There are many misconceptions about tequila. You've probably heard most, if not all of them.
Tequila has been a fairly misunderstood liquor in the U.S. Fortunately, this is starting to change as more and more good tequilas are brought into the country.
There are also a growing number of enthusiasts who help spread the word. Tequila bars are growing, and many offer tastings, classes, and special dinners with
- Tequila is more potent than other alcohols: No, it's the same content of alcohol as other liquors. 40% or 80 proof in the U.S., 36-38% or 72-76 proof in Mexico.
Having said that, there are some "cask strength" tequilas available that have a higher alcohol content. But they're rare, and other liquors also have higher-strength versions.
- Tequila will give a terrible hangover: Only the mixtos with cane sugar alcohol and other additives and impurities will give a bad hangover; the good quality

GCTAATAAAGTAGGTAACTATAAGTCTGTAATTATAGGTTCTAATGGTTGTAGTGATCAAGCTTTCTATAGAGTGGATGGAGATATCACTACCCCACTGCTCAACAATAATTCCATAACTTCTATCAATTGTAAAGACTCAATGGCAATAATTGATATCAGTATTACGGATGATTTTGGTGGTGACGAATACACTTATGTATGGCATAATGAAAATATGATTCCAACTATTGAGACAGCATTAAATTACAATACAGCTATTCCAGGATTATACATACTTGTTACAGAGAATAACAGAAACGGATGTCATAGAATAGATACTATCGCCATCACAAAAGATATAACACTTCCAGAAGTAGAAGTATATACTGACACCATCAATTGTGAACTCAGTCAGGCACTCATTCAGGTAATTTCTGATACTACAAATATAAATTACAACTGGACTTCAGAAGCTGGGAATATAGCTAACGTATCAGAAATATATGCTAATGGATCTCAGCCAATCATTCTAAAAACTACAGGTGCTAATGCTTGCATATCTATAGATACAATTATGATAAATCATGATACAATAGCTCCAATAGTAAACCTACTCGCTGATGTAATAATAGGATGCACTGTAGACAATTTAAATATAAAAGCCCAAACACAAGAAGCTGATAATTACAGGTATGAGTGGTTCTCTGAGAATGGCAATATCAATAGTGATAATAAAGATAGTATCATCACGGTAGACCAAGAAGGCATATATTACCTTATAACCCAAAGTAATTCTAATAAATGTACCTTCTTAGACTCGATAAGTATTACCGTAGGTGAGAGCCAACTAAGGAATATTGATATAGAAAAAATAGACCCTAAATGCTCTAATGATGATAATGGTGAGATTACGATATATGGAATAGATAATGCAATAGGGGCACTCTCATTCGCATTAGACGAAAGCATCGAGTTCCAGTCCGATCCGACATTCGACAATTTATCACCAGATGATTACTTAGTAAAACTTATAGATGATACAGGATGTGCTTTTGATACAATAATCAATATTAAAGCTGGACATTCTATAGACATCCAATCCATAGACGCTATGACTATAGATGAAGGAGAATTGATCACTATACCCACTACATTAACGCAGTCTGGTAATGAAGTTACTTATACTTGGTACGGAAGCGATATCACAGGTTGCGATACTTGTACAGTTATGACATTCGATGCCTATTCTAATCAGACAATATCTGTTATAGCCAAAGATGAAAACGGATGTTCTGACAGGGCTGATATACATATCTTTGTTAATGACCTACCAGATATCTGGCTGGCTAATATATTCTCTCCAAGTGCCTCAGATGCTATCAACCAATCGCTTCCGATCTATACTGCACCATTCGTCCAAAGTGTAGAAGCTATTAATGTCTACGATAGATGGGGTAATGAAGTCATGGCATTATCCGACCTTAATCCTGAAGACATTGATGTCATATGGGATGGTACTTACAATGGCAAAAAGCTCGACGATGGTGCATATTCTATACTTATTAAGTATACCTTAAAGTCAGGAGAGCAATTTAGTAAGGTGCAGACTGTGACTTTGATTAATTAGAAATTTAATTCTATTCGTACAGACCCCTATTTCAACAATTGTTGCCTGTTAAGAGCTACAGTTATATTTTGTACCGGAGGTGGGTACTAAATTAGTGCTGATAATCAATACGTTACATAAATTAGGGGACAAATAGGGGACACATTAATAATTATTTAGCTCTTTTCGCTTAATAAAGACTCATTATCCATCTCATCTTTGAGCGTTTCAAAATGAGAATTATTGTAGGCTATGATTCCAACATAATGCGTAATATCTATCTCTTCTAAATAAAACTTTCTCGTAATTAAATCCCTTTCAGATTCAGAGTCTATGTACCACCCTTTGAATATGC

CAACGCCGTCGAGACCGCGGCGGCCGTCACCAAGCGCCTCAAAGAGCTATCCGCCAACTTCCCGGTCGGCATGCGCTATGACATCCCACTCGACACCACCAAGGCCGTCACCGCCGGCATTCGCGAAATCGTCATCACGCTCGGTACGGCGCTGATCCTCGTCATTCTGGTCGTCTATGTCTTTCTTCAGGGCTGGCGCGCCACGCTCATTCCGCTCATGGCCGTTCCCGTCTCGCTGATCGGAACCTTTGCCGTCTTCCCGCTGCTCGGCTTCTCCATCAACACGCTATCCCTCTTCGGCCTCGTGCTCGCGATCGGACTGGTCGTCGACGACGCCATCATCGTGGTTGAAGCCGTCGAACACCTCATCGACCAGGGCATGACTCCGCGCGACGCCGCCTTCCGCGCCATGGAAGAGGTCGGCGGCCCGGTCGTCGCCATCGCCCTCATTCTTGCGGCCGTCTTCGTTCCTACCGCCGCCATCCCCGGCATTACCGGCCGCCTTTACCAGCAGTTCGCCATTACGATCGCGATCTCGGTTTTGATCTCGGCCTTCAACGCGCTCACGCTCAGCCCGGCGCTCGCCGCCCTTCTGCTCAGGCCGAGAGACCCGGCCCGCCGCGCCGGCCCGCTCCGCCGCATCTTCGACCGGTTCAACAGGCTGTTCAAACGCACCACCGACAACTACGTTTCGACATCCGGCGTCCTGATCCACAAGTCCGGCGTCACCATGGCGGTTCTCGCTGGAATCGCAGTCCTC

tequilas won't. Having said that, know that consuming a large quantity of ANY alcohol will dehydrate a person. Dehydration can cause headaches.
- Tequila is made from cactus: Not true. It's made from Agave tequilana, the Weber blue agave plant. Specifically, the core or "piña" of the plant.
The blue agave looks like a century plant- It has long spiny leaves, a few inches wide by 5-8 feet long. The leaves aren't used in the production.
The piña can be large- They can weigh up to 250-300 lbs (113kg-136kg).
- Tequila has a worm in the bottle: It's Mezcal, not Tequila, that sometimes has a worm in the bottle as a novelty. Even then, only a few mezcals
have the worm. In fact, it's not really a worm at all- It's the larvae of the
moth which lives on the plant.
- Tequila and Mezcal are the same thing: Not entirely true. All tequilas are mezcals, but not all mezcals are tequila. The
roasting and distillation processes are different, mezcal can use a wider variety of agave plants, and it can be produced in a wider area than Tequila.
- Tequila is a kind of "outlaw" brew: Not at all. While there are a number of homebrewed tequilas in Mexico (and some are quite good,
I hear), anything that's made for export to other countries is very carefully regulated by the Tequila Regulatory Council (CRT), part of the Mexican government.